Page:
Wednesday, May 26, 2010
Five Overlooked Horror Books
Fans of genre literature can be an opinionated lot, and why shouldn't they be? They know what they like, and they aren't willing to settle for mediocre examples of their favorite type of book. Horror fans are no different. Everyone has tackled Stephen King, of course, and most hardcore horror fans burn out on Anne Rice and Dean Koontz pretty quickly. Here are five seriously spooky books we've uncovered that should satisfy the pickiest horror buffs and maybe even win over a few brave newcomers to the genre.
5) Carrion Comfort, by Dan Simmons
Simmons is perhaps best known for his ability to brilliantly blend themes to create historical novels with chilling and utterly convincing supernatural twists (The Terror, his retelling of the story of the real-life mystery of a vanished Arctic expedition, could have made this list), but this early work is straightforward horror of the best quality. Intimate and disturbing, this tale of unscrupulous and violent psychics and the innocent pawns who get caught in their machinations is the kind of story that works the nerves remorselessly.
4) Fevre Dream, by George R.R. Martin
Like Dan Simmons, Martin is not primarily recognized for contributions to the horror genre, but that fact just highlights how murky genre classifications can become. This atmospheric novel seems to borrow equally from Dracula and the film Angel Heart- its pre-Civil War South setting is unsettling all on its own, but the story of a river-boat captain's Faustian bargain with a mysterious benefactor, and Martin's distinct feel for character, mark this as a forgotten classic.
3) The Strain, by Guillermo del Toro and Chuck Hogan
Del Toro, the fantastically imaginative writer and director behind such movies as Pan's Labyrinth and The Devil's Backbone, seems just as able when it comes to crafting suspenseful, creative books. With the help of veteran thriller writer Hogan, del Toro manages to both return the vampire to its rightful place as terrifying horror trope while also providing a fresh view of the fanged beastie- namely, vampirism as a virulent, highly contagious plague. By setting the outbreak in Manhattan, the authors make this book, the first in a trilogy, hit just close enough to home to be utterly, convincingly creepy.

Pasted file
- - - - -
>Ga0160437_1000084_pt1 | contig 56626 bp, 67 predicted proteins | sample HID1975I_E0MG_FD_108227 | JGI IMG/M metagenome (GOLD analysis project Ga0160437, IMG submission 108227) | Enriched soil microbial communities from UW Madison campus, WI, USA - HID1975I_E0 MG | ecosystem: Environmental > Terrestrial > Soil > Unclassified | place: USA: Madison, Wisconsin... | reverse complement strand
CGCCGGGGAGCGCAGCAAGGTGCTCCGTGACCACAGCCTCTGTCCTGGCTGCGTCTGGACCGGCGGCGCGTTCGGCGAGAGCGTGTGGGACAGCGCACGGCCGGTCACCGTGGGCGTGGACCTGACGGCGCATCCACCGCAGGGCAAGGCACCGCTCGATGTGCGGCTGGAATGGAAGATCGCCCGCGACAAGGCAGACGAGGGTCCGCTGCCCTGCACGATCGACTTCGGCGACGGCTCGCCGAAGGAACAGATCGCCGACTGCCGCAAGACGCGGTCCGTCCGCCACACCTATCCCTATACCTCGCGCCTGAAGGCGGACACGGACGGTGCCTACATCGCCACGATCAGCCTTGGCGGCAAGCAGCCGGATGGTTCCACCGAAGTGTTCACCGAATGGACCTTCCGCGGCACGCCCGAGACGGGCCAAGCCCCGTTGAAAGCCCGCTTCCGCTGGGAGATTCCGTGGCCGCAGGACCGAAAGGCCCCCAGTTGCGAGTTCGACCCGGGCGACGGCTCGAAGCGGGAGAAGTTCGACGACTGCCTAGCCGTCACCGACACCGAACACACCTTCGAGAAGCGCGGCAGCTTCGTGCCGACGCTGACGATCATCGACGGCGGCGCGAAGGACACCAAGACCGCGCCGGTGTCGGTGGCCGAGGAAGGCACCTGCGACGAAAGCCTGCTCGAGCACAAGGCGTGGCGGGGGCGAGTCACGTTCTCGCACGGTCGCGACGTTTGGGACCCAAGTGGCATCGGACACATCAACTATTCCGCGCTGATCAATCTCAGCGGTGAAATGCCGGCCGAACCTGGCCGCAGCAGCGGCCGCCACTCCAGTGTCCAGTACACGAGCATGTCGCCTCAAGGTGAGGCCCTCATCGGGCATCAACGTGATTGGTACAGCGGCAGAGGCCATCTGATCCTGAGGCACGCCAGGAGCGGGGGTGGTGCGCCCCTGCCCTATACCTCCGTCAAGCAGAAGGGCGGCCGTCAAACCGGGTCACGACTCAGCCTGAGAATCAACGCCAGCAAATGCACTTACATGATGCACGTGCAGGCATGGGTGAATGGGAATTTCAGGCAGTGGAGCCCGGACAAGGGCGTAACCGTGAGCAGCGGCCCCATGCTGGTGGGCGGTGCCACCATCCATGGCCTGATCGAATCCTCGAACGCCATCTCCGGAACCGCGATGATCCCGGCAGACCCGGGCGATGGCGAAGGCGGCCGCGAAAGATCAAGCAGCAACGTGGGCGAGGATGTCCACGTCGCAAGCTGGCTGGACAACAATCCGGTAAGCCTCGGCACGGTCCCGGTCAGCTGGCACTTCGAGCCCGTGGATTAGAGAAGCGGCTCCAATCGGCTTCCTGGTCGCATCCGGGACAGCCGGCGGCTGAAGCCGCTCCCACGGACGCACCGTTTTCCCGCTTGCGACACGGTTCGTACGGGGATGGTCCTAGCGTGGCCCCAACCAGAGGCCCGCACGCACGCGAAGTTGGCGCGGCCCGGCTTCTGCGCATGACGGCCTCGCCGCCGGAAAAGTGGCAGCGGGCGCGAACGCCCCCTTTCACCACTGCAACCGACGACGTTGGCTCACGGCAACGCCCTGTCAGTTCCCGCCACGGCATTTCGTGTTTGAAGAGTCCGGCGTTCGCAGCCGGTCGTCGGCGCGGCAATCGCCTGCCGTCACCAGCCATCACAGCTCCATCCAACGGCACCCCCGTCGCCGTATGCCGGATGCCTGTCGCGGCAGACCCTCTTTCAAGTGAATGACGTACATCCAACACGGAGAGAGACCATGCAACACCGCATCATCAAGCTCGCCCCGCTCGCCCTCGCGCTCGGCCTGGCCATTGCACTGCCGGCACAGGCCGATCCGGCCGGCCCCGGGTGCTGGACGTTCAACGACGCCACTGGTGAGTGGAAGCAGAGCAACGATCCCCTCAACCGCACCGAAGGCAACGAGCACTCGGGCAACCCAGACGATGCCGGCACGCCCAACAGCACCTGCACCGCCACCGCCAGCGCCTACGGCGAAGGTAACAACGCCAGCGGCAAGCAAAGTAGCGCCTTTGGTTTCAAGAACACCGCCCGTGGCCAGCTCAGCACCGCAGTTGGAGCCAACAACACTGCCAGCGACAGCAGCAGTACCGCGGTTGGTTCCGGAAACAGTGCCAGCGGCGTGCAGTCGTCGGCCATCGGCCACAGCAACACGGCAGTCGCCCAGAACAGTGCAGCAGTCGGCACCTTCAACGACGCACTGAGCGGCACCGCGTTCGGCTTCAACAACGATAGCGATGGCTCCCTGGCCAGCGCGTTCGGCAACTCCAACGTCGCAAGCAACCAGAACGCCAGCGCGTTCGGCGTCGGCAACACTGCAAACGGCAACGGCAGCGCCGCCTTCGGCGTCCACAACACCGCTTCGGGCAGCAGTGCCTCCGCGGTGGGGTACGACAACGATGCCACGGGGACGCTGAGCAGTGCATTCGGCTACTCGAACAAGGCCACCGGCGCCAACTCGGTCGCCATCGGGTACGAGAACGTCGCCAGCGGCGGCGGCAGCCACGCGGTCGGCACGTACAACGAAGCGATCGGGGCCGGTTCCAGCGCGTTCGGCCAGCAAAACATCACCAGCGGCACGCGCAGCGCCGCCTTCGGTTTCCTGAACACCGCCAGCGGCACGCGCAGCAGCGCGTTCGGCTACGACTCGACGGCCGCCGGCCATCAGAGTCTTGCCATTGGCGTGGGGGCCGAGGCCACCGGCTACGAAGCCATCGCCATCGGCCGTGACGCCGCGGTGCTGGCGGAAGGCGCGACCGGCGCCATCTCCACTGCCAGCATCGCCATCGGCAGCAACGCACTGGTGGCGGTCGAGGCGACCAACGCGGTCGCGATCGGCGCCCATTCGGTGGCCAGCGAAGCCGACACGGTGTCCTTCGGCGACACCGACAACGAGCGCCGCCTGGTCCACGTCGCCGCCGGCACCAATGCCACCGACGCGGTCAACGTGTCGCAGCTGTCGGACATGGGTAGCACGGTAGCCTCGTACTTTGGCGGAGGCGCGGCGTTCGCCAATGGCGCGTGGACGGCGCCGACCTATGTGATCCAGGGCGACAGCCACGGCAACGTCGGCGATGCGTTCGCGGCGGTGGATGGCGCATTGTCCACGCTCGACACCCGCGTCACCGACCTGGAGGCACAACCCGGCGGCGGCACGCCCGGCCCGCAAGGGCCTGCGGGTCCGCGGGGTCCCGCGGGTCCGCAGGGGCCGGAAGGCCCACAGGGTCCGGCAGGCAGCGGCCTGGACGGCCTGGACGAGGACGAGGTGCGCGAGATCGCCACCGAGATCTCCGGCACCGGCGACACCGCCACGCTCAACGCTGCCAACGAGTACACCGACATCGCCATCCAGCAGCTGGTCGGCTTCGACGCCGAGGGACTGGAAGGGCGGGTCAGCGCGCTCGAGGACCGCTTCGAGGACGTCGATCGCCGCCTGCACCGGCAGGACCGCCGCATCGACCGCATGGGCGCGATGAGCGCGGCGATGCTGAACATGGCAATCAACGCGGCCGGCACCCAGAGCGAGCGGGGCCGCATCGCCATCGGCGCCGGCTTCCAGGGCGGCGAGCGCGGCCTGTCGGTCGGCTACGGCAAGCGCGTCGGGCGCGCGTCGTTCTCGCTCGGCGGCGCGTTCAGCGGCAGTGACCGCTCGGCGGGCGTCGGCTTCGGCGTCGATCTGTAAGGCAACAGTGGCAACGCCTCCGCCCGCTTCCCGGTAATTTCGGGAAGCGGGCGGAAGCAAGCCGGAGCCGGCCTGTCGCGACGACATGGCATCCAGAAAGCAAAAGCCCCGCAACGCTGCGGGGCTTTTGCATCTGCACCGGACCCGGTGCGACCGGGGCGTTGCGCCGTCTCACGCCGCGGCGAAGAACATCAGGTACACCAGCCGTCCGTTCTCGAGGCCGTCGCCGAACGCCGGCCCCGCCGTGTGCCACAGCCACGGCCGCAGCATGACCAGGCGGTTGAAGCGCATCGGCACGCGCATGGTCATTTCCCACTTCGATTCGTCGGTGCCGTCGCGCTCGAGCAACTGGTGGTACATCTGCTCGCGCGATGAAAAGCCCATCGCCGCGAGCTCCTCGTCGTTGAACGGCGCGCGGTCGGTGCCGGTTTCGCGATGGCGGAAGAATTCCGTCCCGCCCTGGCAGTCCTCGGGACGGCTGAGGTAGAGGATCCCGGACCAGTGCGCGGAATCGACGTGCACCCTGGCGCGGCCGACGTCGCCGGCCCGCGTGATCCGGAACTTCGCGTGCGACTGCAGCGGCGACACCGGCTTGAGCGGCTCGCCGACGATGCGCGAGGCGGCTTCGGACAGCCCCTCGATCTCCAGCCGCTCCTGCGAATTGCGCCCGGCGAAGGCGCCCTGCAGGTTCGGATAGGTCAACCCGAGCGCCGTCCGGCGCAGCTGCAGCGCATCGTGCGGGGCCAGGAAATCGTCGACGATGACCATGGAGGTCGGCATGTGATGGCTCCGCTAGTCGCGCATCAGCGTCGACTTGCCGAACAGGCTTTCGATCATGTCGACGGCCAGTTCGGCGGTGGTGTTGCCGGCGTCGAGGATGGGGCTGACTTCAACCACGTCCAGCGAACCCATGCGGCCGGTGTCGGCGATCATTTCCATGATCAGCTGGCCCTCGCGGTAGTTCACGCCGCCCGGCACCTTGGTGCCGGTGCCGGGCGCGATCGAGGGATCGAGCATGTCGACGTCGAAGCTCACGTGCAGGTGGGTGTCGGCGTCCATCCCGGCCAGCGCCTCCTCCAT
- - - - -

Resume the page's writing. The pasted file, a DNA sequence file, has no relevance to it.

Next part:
2) Neverland, by Douglas Clegg
The creepy-kid cliche is rampant in horror films today, but only as a cheap gag to freak out adults. It usually works, but we won't go into the reasons why that might be the case. Very few novelists can effectively convey the way the world of a child can be daunting and filled with unique fears, but Clegg certainly does so here. Reality and illusion become dubious in this story of two young cousins and the deep-woods god they dub Lucy. When Lucy starts demanding ever-greater sacrifices, things get even weirder. This shivery book reads a bit like Lord of the Flies gone way wrong- and that's saying something.
1) The Monstrumologist, by Rick Yancey
Ostensibly, this is a young adult book, but it serves as excellent proof that even those books aimed at younger readers can be great- and genuinely scary- for adults, too. Yancey's tale of the young apprentice to a self-titled monstrumologist- a scientist specializing in the things that go bump in the night- is, in its elaborate prose and turn-of-the-century New England setting, a terrific homage to pulp writers, especially Lovecraft. The style should appeal to older readers, but it's the compelling characters and gruesome monsters that make this a spooky and addictive read for the budding horror fan. A hidden gem.